Have you ever been tempted by a credit card company giving away free blankets or t-shirts at a football game in exchange for a credit card application? Have you been approached by a skimpily-dressed young woman offering samples of fruity alcohol at a local bar? Have you been lucky enough to find yourself suddenly surrounded by a flash mob put on by the local theater company in a crowded mall? Each of these unique experiences offers a glimpse at what twenty-first century event marketing can be.
Event marketing strategies leave a lasting, brand-focused impression of fun by grabbing the attention of a group of people who are gathered together. If executed successfully, event marketing will provide each of them with an experience that will resonate in their minds.
Event marketing is entering a guerrilla era where the physical and the virtual cross paths, offering new options for marketing professionals who create buzz over a service or product.
What is Event Marketing?
Event marketing is a promotional strategy that involves face-to-face contact between companies and their customers at special events like concerts, fairs, and sporting events. Brands use event marketing entertainment (like shows, contests, or parties) to reach consumers through direct hand-to-hand sampling or interactive displays. The practice works because it engages consumers while they’re in a willing, participatory position.
According to a 2012 study by the Event Marketing Institute:
- 58% of event marketing participants purchased the marketed product after the event
- 86% of these consumers became regular customers
A successful event marketing campaign provides value to attendees beyond information about a product or service. A discount, free sample, charity alignment, or fun event will make customers feel like they are receiving a benefit and not just attending a live-action commercial.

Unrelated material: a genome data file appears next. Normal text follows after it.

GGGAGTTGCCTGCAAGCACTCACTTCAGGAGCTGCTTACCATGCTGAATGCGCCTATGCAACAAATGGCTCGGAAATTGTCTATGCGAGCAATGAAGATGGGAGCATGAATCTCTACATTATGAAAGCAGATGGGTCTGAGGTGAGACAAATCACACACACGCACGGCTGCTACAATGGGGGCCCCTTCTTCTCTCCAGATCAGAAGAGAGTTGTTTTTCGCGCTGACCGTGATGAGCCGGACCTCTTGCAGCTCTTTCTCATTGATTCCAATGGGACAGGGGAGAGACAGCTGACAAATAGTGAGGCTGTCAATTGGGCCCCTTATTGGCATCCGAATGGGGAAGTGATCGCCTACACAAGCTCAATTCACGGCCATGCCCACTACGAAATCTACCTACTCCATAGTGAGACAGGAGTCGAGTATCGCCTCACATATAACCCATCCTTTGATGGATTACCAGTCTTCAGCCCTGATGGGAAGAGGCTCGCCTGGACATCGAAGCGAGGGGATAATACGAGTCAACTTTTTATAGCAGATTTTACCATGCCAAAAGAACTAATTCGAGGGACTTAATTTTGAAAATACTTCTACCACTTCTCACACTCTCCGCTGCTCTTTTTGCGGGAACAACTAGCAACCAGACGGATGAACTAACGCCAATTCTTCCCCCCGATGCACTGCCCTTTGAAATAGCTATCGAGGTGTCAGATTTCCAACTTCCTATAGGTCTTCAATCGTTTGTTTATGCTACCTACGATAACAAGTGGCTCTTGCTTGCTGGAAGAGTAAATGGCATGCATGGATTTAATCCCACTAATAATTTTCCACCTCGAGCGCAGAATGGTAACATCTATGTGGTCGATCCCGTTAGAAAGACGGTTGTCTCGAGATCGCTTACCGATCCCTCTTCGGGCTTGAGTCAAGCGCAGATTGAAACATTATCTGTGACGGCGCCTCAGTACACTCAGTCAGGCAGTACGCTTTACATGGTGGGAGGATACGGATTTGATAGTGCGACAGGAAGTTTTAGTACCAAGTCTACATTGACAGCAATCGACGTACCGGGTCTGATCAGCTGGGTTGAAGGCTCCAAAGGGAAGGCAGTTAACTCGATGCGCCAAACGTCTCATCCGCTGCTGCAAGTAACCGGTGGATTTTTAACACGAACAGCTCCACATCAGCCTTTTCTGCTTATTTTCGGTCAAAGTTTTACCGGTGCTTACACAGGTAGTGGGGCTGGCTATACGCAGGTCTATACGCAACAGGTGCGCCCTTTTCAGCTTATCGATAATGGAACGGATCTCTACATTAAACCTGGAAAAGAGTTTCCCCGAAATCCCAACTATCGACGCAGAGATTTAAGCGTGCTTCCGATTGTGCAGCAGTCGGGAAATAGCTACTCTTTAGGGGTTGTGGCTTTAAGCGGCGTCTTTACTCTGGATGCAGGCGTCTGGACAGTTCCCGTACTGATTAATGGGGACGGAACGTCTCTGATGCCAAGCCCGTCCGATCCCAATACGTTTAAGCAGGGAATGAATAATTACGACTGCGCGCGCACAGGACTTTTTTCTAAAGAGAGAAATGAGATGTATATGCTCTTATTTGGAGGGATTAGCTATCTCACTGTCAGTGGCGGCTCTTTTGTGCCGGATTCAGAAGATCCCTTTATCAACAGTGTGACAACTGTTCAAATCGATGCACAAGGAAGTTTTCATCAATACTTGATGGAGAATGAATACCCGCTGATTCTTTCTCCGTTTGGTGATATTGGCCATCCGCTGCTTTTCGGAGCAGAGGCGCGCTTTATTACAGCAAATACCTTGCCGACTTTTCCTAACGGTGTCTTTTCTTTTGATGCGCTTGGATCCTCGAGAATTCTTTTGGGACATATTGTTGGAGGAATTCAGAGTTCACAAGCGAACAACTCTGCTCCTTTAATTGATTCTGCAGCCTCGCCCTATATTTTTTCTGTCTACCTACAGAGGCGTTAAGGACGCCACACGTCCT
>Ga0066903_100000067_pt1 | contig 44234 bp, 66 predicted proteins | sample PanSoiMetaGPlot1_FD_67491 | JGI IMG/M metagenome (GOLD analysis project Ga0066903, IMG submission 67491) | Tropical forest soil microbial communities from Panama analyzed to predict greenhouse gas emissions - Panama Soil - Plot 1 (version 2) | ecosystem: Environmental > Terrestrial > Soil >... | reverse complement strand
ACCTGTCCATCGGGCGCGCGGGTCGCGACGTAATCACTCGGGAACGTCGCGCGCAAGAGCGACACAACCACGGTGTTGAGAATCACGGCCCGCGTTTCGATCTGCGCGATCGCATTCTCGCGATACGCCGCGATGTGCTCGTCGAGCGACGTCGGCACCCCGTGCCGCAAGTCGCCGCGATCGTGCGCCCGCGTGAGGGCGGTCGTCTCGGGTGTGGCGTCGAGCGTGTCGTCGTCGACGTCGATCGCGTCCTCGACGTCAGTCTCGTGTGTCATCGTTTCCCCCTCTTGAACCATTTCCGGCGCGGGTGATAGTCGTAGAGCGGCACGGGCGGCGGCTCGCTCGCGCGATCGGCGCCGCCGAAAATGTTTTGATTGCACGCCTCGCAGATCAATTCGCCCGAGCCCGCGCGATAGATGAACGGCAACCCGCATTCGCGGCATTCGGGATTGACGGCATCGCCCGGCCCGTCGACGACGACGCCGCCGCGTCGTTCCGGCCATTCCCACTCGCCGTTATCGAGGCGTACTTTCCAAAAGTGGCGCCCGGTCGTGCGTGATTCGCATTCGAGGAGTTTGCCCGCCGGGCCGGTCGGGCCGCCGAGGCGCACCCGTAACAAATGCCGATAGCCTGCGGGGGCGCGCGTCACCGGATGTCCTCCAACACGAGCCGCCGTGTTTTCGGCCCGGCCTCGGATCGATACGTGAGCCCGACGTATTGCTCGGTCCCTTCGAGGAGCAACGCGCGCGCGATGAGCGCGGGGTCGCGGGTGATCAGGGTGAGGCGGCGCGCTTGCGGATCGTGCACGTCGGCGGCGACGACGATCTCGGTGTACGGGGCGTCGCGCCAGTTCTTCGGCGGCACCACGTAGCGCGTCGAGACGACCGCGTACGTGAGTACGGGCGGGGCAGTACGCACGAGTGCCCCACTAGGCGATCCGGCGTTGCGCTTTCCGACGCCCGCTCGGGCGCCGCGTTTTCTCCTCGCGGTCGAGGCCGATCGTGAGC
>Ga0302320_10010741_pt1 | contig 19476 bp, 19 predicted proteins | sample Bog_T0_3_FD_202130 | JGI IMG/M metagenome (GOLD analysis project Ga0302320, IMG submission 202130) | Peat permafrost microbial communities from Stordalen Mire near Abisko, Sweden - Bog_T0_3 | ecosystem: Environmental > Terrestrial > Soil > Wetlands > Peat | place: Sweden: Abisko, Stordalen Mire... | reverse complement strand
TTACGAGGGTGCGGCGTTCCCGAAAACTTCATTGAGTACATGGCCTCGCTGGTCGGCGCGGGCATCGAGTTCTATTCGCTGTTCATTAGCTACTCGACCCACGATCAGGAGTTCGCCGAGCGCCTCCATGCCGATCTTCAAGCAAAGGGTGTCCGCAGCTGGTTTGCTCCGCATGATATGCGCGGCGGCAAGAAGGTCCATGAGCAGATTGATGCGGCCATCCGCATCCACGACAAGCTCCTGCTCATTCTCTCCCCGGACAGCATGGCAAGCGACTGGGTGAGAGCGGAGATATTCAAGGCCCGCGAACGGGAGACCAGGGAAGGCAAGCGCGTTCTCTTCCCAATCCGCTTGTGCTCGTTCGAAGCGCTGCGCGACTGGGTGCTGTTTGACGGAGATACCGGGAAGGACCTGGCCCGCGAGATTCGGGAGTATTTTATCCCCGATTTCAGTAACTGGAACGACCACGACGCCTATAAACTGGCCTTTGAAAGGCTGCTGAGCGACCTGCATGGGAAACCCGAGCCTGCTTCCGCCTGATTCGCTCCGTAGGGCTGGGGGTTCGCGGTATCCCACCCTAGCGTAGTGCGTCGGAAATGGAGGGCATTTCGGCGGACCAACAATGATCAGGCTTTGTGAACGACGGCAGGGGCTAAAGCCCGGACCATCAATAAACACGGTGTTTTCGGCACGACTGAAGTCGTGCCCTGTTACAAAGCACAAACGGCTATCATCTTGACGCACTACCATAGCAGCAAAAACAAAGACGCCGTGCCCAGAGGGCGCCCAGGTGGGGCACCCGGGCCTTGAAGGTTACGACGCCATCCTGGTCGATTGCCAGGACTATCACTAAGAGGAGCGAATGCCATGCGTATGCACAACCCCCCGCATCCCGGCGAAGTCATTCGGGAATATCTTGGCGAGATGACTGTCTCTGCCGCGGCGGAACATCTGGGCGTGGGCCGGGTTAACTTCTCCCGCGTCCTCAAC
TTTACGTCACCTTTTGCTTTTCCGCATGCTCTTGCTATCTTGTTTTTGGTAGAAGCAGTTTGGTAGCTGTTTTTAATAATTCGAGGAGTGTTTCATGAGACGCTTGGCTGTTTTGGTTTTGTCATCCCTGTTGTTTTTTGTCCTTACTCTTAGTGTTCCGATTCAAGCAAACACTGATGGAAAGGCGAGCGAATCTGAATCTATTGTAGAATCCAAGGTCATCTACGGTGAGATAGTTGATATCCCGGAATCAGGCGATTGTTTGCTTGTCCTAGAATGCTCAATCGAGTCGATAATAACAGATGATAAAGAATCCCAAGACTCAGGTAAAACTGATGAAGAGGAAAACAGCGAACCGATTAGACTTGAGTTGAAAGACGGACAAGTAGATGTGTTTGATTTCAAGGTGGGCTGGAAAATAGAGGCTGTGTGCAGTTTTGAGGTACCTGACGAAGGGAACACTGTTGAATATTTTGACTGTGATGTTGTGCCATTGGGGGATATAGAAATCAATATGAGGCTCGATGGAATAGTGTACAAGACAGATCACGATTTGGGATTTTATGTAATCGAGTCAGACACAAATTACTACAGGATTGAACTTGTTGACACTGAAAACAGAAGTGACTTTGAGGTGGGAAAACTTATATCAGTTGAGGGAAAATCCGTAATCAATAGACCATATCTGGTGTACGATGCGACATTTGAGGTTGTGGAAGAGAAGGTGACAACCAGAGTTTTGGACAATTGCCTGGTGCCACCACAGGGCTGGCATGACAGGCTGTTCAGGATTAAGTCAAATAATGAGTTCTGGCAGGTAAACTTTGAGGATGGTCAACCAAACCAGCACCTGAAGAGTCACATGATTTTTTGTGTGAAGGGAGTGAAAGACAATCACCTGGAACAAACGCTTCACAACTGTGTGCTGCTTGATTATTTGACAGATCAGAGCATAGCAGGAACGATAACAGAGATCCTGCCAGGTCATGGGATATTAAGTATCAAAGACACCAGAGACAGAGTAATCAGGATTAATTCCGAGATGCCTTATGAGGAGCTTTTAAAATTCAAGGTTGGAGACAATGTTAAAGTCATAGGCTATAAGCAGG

In contrast to traditional advertising, which blasts millions of consumers with the same general television, radio or billboard message, event marketing targets specific individuals or groups at gathering spots, in hopes of making quality individual impressions.
The key to pulling off an effective event marketing campaign is to identify the target audience correctly and create an experience that remains in participants’ memories. By finding an opportunity to interact with the right demographic of people – both current customers and prospective buyers – a brand can build favorable impressions and long-lasting relationships. The best, most creative events create interactions that not only reflect positively on the brand at the time, but generate a buzz long after the event is over.
Who uses Event Marketing?
As long as a business is able to track and identify their target audience, they can find a way to appeal directly to them. For example, if a company sells sporting products, they can market at a sporting event. If they sell technology products, they can offer demonstrations of the latest and greatest technologies at a convention event.
In fact, any company that provides a product can give out samples, as long as it isn’t illegal. Even companies whose products aren’t able to be handed out as samples (like pharmaceutical companies or doctors’ offices) can provide interactive experiences to consumers. For example, a company that manufactures a medication for high blood pressure could set up a machine that takes blood pressure readings next to a booth supplying literature on their drug.
Event marketing shouldn’t take the place of traditional or community marketing, but should be a supplemental tactic to both. If a brand’s national commercials feature a well-known mascot, for example, that mascot could make an appearance at an event and pose for photos with attendees.
How is Event Marketing developed and deployed?